Fast & Furious Presents: Hobbs & Shaw is bananas. Not that you’d expect anything less from a title sporting two ampersands and one colon. Depending on how you look at it, Hobbs & Shaw is either the eight-and-a-half installment in the wildly successful and endlessly entertaining The Fast and the Furious franchise, or the franchises’ first cinematic spinoff. Either way, Hobbs & Shaw is a significant coup: They’ve managed to wrestle the property from the grasps of the main players without much narrative back bending or character concessions.
The story: There’s a new deadly virus running around, and its name is “Snowflake.” Once released, this airborne disease will liquefy the insides of every being it comes in contact with a 100% success rate. Hundreds of millions, maybe billions will die. Brixton (Idris Elba), more machine than man, wants it for his fascist “cause,” which will purge the world and prepare it for his, the evolved, to inherit. If only Hattie (Vanessa Kirby), an MI6 agent, hadn’t intervened, Brixton would have had his domination. Unfortunate for Hattie, she didn’t stop the doomsday device she merely delayed it. Now she has 30(ish) hours to deactivate Snowflake, or she will be its first victim.
And when the world’s in jeopardy, whom do you call? Hobbs (Dwayne Johnson) and Shaw (Jason Statham), two Dragonball Z Super Saiyans in the flesh. The only drawback, they don’t much care for each other. But, the world is at stake, again, and the needs of the many outweigh the needs of the few. But not until we’ve flexed a half dozen muscles, traded a few blows, and landed a couple of zingers. Well, a lot of zingers — Hobbs & Shaw is action and comedy in equal measure.
At their heart, the Fast & Furious franchise has been about family, which they like to remind you no less than a dozen times. That core remains intact here, significantly in the third act when Hobbs must call on his long-lost family members for a bit of help. It gives the movie heart, but the filmmakers don’t rely on it too long. Sentimentality can only get you so far; then it’s time to bring in the pyrotechnics.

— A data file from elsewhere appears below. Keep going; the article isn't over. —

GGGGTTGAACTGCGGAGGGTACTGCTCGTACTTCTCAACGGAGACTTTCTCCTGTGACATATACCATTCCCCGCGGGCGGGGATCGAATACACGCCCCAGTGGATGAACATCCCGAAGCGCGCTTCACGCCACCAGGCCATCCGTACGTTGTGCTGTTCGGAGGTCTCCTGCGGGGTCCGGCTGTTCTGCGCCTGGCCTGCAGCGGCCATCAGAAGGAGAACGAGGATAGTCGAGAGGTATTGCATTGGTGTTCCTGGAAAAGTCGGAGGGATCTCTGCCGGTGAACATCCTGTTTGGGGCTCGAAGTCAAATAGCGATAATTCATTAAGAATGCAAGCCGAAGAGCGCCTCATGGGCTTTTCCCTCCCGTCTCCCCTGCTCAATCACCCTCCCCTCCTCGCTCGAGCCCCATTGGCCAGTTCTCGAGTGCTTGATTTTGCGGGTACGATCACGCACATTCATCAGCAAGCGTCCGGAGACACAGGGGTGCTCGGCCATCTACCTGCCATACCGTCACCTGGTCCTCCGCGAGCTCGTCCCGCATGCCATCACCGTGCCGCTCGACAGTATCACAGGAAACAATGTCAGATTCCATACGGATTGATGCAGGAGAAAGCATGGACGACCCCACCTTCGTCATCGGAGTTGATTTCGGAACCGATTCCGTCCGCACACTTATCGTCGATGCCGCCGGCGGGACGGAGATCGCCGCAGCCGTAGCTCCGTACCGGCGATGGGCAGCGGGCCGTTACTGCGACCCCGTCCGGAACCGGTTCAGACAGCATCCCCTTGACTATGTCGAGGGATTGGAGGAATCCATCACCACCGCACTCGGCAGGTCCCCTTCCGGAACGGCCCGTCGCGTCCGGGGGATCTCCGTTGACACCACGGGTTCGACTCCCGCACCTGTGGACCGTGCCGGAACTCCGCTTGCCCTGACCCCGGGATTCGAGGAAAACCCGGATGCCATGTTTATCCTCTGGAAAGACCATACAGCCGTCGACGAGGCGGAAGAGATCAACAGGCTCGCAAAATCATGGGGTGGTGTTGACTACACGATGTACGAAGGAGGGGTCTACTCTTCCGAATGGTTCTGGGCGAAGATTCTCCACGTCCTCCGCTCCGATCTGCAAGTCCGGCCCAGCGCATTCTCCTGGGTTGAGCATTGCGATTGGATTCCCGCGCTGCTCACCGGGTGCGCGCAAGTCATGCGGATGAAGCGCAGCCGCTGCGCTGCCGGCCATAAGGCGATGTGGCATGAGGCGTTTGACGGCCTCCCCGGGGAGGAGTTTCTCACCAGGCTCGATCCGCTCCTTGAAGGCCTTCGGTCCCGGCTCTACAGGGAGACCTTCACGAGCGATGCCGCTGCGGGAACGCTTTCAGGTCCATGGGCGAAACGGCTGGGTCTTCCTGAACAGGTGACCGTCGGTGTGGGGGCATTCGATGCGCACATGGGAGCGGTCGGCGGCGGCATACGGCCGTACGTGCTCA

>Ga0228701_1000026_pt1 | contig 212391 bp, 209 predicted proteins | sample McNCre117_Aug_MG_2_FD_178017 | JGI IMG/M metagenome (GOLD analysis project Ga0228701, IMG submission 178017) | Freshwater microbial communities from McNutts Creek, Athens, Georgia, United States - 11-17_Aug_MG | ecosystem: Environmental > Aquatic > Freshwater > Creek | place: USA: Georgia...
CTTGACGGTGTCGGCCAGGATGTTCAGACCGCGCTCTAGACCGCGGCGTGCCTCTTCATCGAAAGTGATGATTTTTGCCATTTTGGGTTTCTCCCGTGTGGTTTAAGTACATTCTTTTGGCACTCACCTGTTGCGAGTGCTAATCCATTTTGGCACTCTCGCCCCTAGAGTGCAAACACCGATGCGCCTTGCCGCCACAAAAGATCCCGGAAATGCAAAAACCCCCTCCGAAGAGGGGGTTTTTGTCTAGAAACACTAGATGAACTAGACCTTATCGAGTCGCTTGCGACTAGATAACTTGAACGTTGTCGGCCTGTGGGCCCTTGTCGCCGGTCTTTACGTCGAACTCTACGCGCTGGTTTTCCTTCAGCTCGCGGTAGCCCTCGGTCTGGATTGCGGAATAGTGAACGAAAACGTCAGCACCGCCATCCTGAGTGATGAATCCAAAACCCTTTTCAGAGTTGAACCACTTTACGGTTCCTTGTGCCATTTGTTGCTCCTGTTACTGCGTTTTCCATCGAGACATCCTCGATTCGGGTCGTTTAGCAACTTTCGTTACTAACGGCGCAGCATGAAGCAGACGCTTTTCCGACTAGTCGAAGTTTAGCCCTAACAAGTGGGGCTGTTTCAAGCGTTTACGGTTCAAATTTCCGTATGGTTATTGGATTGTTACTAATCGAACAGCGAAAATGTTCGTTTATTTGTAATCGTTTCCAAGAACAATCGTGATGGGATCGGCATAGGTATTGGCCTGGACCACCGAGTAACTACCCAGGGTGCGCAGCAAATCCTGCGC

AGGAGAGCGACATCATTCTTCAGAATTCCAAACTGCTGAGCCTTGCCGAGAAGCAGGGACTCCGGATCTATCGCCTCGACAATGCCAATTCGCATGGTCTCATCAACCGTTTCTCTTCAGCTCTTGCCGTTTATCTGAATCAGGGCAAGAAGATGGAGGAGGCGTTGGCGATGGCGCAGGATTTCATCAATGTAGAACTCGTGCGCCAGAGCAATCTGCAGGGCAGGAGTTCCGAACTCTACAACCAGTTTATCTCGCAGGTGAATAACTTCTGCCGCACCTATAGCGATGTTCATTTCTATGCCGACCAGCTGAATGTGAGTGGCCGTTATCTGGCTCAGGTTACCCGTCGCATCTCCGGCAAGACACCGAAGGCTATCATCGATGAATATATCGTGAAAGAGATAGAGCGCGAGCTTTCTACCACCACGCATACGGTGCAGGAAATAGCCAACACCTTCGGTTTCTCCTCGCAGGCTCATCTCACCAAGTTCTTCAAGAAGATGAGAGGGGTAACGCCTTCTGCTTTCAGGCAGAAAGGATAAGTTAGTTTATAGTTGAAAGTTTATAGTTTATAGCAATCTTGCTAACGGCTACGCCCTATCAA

And what a show Hobbs & Shaw puts on. From Hobbs pulling a military helicopter out of the sky using a chain and hook to an apartment battle between Shaw and a task force that is more than a little bit Jackie Chan. In another, Hobbs and Shaw fight Brixton, a.k.a., Black Superman, on the back of an armored flatbed racing from an imploding research facility. But the best scene is a car/motorcycle chase through the streets of London between Shaw’s metallic Maclaren and Brixton’s jet black Batcycle.
Each of these set pieces is presented by director David Leitch, cinematographer Jonathan Sela, and the stunt team with precision and clarity. You never loose who is fighting whom, where they are, and what they are doing. Bodies are shot in full-frame, every piece of the surrounding environment is fair game, and there is a good deal of comedy. And thanks to some computer-generated enhancement, Hobbs and Shaw become more than everyday warriors and take on a mythic quality.
And it’s fun. A lot of fun. And we haven’t even talked about the cameos.
Directed by Jonathan Sela
Written by Chris Morgan, Drew Pierce
Based on a story by Chris Morgan and characters created by Gary Scott Thompson
Produced by Hiram Garcia, Dwayne Johnson, Chris Morgan, Jason Statham
Starring: Dwayne Johnson, Jason Statham, Idris Elba, Vanessa Kirby, Helen Mirren, Eiza González, Ryan Reynolds, Kevin Hart
Universal Pictures, Rated PG-13, Running time 135 minutes, Opens August 2, 2019